There is, in the UK, increasing attention being paid to the potential of university education to facilitate high quality growth firms. While some commentators believe that this potential can be realised in the short term, many believe that only a long‐term view of the entrepreneurial potential of graduate entrepreneurship is feasible as new graduates lack the resources, skills and experience necessary for sustainability and growth of ventures. Like most university entrepreneurship “departments”, the Hunter Centre for Entrepreneurship at the University of Strathclyde examines the profile of students and outcome of entrepreneurship electives in terms of student ambition and motivation. Using data from this exercise along with data from a study of 2,000 Strathclyde alumni, an impression of potentiality and actual outcome of entrepreneurship electives is possible.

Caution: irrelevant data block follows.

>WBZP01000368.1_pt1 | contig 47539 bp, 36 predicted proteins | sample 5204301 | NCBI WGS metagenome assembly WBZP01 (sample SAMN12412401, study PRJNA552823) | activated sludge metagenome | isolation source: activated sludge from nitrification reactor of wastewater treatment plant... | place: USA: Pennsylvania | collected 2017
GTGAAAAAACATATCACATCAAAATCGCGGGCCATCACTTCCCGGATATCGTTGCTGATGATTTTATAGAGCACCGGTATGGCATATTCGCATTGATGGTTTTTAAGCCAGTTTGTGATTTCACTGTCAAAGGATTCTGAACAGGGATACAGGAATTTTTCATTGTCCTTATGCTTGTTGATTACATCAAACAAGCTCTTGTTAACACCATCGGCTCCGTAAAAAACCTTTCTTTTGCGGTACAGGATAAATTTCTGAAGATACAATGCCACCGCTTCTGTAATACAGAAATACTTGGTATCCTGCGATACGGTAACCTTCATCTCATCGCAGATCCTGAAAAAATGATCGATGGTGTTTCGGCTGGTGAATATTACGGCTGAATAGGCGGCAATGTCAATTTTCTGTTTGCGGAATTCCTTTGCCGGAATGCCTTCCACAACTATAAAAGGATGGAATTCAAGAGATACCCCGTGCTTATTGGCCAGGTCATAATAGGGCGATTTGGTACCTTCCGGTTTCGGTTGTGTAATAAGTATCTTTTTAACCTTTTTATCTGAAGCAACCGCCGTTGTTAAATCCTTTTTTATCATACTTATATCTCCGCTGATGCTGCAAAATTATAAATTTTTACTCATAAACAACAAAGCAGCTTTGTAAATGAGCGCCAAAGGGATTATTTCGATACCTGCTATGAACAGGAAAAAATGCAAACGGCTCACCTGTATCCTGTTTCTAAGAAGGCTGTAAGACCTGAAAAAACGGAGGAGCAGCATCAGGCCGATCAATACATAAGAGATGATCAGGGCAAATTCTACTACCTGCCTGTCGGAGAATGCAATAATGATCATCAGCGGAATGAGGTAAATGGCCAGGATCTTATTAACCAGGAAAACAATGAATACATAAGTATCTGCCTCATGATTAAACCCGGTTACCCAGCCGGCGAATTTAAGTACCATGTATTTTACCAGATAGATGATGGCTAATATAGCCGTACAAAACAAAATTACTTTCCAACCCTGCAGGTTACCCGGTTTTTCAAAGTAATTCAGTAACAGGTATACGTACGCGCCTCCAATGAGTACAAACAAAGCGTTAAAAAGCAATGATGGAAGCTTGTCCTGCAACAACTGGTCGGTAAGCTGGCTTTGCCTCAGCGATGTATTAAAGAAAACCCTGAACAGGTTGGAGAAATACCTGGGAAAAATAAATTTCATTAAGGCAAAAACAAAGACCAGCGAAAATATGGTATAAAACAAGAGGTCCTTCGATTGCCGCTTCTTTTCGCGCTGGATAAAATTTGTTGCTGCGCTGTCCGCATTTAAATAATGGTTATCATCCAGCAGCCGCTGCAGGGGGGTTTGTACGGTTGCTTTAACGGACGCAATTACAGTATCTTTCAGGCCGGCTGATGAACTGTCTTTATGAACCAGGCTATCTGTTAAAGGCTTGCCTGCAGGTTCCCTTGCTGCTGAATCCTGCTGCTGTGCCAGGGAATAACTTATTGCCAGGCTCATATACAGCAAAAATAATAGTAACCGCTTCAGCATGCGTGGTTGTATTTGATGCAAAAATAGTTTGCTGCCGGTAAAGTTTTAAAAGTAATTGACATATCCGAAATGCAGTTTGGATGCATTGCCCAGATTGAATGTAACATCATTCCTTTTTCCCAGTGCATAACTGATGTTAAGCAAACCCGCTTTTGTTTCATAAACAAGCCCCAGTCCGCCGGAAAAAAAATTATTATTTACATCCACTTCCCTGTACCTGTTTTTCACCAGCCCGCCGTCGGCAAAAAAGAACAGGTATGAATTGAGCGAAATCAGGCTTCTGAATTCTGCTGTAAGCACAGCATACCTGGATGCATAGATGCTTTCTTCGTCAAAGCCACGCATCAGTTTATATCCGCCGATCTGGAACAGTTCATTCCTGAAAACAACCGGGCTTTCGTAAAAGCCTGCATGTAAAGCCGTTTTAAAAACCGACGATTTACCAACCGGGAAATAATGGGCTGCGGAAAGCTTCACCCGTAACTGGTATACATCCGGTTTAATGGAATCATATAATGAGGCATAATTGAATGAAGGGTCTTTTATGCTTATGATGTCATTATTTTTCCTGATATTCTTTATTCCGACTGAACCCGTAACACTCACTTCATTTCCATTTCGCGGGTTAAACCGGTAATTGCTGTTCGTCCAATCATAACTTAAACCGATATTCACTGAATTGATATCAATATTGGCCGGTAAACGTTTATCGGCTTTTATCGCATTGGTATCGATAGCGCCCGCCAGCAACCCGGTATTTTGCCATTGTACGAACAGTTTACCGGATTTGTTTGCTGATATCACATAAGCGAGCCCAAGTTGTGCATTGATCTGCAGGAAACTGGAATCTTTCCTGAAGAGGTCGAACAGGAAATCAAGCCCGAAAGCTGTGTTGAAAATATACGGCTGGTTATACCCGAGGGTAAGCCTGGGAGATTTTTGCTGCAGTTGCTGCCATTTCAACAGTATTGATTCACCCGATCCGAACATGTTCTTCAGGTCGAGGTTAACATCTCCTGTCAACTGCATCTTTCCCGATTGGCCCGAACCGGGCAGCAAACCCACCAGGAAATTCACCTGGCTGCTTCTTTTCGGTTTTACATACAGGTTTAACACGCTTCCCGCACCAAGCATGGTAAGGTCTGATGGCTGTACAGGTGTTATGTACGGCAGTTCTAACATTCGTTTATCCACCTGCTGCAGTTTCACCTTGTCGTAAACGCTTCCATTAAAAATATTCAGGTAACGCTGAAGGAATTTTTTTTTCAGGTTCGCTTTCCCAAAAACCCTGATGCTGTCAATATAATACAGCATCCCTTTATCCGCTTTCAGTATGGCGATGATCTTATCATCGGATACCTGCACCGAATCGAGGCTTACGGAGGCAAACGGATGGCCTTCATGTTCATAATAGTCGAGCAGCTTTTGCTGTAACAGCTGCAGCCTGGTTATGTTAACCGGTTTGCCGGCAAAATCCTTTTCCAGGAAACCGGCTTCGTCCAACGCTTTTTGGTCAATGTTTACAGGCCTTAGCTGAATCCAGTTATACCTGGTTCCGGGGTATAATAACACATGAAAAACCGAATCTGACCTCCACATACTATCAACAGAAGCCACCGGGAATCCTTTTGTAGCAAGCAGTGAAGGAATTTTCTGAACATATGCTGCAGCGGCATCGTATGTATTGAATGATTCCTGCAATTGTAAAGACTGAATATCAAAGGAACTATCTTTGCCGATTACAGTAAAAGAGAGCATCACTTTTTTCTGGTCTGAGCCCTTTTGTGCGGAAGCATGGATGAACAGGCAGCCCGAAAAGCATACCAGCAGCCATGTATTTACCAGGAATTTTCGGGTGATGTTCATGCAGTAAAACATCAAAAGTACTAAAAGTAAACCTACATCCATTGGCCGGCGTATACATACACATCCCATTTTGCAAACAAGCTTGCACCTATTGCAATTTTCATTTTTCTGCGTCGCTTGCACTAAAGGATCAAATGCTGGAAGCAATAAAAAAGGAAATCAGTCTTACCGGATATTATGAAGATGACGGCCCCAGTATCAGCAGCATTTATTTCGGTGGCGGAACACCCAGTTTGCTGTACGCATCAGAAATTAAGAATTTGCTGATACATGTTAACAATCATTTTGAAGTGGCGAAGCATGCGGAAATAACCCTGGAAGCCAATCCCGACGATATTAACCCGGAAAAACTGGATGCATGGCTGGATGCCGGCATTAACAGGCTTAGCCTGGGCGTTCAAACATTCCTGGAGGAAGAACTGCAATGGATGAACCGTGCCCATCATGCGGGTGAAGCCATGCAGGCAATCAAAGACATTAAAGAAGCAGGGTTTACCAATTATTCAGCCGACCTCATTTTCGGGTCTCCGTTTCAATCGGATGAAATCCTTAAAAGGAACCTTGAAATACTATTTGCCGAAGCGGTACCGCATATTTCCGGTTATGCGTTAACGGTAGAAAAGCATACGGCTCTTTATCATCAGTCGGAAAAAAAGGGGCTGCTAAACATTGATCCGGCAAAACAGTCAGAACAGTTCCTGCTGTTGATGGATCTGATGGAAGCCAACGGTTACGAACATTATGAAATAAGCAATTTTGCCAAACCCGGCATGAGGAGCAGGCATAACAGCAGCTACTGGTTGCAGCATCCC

Galloway, L. and Brown, W. (2002), "Entrepreneurship education at university: a driver in the creation of high growth firms?", Education + Training, Vol. 44 No. 8/9, pp. 398-405. https://doi.org/10.1108/00400910210449231Download as .RIS
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